Take the plunge
Yeah, it's spring. But it sure isn't swimming weather – at least not outside. For a day trip or a weekend away, choose one of these seven (indoor) water parks within driving distance of Boston.
If a tropical getaway isn’t in your budget, but your family needs a quick hit of warm-weather fun, picture this: rocketing down a water slide into the bubbling drink or watching giddy children anticipating giant buckets spilling gallons of water onto their heads. Best of all: The temperature is downright balmy.
It’s a road trip, but Great Wolf Lodge (http://www.greatwolf.com) in Pennsylvania’s Pocono Mountains (800-768-9653) is impressive. About a five-hour drive from the Boston area, this 75,000-square-foot water park includes the Double Barrel Drop, a six-story behemoth with dramatic artificial fog, lights, and music. The ride, which has two funnels, a 450-degree hairpin turn, and a stomach-dropping plunge, is not for the fainthearted. (There is a 48-inch height requirement.) Or shoot down Alberta Falls (42-inch minimum) on an inner tube that zigs and zags until it drops riders into the pool.
Other adventures include climbing stairs and suspension bridges four stories into the Fort Mackenzie treehouse. As we walked up one set of stairs, my children were delighted to discover that they could press buttons to dump water on their new friends. One night, my son and I bonded while bobbing along Crooked Creek, a lazy river ride. Another favorite was the nightly story time held beneath the Great Clock Tower with animatronic animals that sing.
Park entry is reserved for guests, which keeps the lines manageable. Passes are included in the room rates, which begin at $229 a night.
If you’re heading north, stay over at the Red Jacket Mountain View Resort (800-752-2538, http://www.redjacketresorts.com) in North Conway, New Hampshire, which includes the 40,000-square-foot Kahuna Laguna Waterpark. Some highlights: shooting hoops at the basketball court with a waterfall, or tubing down the Super Tsunami enclosed slide, considered the fastest of the park’s four slides. The 25-person hot tub welcomes adults and kids 6 or older. Rates start at $209 per night for a family of four and include passes to the water park. Tickets are sold to guests only. If grandma wants to come and watch without getting wet, admission is $10.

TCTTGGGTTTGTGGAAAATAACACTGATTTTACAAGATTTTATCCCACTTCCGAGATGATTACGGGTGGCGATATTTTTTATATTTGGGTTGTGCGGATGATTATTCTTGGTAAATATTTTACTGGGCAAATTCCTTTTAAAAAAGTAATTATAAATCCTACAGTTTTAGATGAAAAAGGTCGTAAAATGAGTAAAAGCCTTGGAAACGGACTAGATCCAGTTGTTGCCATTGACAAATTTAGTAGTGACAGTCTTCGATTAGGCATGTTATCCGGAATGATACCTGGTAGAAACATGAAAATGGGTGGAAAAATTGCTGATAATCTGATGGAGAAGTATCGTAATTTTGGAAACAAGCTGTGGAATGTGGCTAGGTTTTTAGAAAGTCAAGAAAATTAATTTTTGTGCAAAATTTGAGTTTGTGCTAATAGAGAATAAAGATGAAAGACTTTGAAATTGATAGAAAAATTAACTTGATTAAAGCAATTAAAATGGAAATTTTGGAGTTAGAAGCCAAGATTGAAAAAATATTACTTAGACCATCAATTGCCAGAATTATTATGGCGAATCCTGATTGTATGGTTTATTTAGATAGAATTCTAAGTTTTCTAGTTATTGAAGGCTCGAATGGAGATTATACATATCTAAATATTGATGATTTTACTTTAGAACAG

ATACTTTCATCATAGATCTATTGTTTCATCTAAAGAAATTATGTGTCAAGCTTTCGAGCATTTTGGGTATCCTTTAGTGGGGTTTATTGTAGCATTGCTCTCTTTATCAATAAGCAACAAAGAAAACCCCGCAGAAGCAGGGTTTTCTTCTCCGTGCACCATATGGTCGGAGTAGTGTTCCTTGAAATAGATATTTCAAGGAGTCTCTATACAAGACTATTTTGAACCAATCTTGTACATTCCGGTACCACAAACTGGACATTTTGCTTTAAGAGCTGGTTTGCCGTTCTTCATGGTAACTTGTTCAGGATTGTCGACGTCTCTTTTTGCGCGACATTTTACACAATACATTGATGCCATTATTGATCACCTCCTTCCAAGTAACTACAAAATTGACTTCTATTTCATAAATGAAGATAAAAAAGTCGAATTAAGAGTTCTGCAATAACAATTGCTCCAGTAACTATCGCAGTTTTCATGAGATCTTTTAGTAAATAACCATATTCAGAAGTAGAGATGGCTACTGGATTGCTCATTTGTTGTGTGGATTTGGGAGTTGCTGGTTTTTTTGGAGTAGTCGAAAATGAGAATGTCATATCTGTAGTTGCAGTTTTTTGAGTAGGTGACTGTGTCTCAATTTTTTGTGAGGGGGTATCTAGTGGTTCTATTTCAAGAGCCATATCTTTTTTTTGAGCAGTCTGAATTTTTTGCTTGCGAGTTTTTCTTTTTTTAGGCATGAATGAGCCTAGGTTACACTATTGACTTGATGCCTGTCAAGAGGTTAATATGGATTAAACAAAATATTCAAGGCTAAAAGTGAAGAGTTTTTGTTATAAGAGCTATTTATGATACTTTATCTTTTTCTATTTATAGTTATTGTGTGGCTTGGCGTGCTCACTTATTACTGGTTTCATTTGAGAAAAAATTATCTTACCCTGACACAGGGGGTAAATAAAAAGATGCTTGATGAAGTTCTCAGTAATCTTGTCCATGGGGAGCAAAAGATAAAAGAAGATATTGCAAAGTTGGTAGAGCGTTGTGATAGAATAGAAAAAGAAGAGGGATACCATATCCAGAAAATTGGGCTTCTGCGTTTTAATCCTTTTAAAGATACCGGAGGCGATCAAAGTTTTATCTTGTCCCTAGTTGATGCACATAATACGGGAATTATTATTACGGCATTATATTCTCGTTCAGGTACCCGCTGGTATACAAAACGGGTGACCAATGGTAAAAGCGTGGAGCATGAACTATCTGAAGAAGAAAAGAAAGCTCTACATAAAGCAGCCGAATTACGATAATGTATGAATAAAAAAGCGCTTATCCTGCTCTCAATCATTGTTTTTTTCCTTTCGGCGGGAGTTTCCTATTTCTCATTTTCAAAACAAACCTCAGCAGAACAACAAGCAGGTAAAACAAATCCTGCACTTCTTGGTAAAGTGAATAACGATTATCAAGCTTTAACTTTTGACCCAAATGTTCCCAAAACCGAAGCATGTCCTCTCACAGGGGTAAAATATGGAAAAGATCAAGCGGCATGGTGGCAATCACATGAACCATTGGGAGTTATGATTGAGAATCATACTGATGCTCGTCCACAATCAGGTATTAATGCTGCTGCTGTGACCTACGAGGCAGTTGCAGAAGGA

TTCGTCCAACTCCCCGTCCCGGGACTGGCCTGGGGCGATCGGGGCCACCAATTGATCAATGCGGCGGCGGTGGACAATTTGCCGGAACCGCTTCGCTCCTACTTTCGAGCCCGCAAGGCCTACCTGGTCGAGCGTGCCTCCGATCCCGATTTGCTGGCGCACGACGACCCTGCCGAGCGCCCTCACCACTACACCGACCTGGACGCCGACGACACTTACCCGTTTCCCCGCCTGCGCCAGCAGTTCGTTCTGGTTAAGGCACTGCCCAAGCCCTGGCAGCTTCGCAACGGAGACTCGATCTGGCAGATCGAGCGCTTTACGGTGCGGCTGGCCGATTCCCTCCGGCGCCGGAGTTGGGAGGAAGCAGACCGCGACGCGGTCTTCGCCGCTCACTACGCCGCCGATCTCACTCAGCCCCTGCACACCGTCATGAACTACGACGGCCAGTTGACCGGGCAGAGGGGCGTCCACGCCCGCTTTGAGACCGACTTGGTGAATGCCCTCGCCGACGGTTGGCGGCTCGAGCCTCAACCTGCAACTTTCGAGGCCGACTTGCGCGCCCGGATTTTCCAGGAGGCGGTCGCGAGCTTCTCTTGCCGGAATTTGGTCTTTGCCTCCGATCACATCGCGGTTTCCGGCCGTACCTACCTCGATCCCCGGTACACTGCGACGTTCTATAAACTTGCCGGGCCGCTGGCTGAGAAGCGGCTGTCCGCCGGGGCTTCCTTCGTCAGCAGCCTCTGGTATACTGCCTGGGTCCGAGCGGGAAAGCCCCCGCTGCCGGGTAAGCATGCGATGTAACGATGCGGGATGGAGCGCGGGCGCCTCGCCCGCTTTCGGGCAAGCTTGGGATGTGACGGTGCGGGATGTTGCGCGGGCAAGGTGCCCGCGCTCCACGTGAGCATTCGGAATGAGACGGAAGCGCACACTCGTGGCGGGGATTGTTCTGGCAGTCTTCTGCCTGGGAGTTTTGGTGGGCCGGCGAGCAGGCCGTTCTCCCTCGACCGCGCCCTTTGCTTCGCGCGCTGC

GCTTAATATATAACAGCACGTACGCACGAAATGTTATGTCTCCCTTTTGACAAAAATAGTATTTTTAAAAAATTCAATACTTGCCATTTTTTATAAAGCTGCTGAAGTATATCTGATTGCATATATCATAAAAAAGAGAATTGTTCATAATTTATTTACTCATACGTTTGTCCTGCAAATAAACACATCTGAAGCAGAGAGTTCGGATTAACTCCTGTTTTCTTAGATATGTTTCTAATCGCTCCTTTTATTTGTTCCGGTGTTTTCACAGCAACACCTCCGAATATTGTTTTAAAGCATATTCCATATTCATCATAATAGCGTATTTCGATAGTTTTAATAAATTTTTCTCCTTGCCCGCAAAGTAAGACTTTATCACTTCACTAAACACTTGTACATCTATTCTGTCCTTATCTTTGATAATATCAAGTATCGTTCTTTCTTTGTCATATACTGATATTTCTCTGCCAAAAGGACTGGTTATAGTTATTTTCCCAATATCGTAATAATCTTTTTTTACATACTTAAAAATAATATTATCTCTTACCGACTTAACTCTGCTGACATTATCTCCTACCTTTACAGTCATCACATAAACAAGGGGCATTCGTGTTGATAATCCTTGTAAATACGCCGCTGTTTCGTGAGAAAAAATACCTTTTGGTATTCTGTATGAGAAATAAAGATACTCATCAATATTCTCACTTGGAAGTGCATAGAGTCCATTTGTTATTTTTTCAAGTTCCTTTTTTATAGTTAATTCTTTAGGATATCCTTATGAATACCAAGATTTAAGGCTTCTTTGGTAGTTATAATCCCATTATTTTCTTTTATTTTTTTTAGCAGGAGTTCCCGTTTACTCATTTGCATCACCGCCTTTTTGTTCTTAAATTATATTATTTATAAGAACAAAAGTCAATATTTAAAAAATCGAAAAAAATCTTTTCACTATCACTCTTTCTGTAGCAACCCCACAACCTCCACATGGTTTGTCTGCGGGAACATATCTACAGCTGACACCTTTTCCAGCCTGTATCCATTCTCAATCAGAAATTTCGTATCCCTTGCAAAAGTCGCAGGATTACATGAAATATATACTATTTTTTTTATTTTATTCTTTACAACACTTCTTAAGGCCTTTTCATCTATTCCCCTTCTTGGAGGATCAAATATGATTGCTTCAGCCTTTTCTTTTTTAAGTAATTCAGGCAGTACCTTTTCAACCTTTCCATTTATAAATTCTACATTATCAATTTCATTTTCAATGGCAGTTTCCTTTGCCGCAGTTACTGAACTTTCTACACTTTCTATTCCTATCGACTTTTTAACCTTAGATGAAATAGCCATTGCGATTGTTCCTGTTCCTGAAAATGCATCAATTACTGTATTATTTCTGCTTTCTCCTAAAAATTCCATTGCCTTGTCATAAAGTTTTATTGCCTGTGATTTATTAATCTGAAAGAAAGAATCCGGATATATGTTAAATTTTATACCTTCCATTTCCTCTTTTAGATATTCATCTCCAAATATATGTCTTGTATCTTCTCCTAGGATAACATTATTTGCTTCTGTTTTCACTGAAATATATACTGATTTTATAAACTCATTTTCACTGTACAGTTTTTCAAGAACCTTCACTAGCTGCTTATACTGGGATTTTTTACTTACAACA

Tip: If the Kahuna is sold out, the Hampton Inn & Suites down the road (888-420-7275, http://www.hamptonnorthconwayhotel.com) offers guests two four-story flumes and a toddler area featuring a whimsical frog slide and a “mushroom” with cascading water. Rates start at $89 a night midweek.
Back in Massachusetts, the John Carver Inn & Spa in Plymouth (800-274-1620, http://www.johncarverinn.com) has an 80-foot water slide that shoots out of a model of the Mayflower and a “Plymouth Rock” hot tub for mom and dad. Rates start at $99 on weekdays and $139 on weekends. For day-trippers, the water park offers two-hour passes for $15 per person, depending on availability, and hosts birthday parties Sunday through Thursday.
Another option that doesn’t require a night’s stay is the CoCo Key Water Resort (http://www.cocokeywaterresort.com), with two locations in the Bay State: the Courtyard by Marriott in Fitchburg (877-875-5016) and the Crowne Plaza hotel in Danvers (877-875-4706). The Parrot’s Perch play area encourages little ones (under 48 inches) to feel mighty, with water cannons, a zero-depth-entry pool, and smaller, more manageable slides. Older kids can play water basketball or balance on lily pads at Coral Reef Cavern; children are expected to be adequate swimmers. The Coconut Grove Adventure River draws in raft lovers, including parents riding on inflatable tubes holding their babies. Older kids can climb towers in search of the fastest slide – Shark Slam, Pelican Plunge, or Barracuda Blast? – and the Danvers location also has the Gator Gush slide (all 48-inch requirements). Surprisingly, my kids’ favorite spot was the swim-through inside/outside whirlpool.
Guest rooms include entry to the park ($149 a night for a family of four), but you can also buy a day pass in advance, online only, for prices ranging as low as $10 per person to $32, depending on the day and location. Outside food is not allowed, but there are some fast-food restaurants inside the park. Note: In mid-February, both hotels were sold in an online auction. While the new owners are expected to continue water park operations, it’s best to check before you go.
Another option for a day plunge is the Cape Codder Resort & Spa in Hyannis (888-297-2200, http://www.capecodderresort.com). This modest indoor park features a large wave pool, two water slides, an umbrella water fountain, and a 24-person whirlpool for ages 16 and up. Rates begin at $99 a night; day passes may be purchased for $20 Monday through Thursday and $25 Friday through Sunday, based on availability. Note: The pool closes daily for maintenance from 10:30 to 11:30 a.m. The resort is planning to expand by 2013, creating an indoor/outdoor water park with a retractable roof.
If your appetite has been whetted, go ahead and mark your calendars for next winter. Jay Peak, about four hours north of Boston in Jay, Vermont, is slated to open a 50,000-square-foot water park this December featuring a lazy river, two Surf Riders, and North America’s first indoor AquaLoop slide (the only other indoor AquaLoop in the world is in Japan), which propels riders at 40 miles an hour and drops them 60 feet per second. Whew.
So much heart-pumping excitement . . . you’re going to feel like you need a vacation.
Michelle Bermas is a freelance writer in Hanson. Send comments to firstname.lastname@example.org.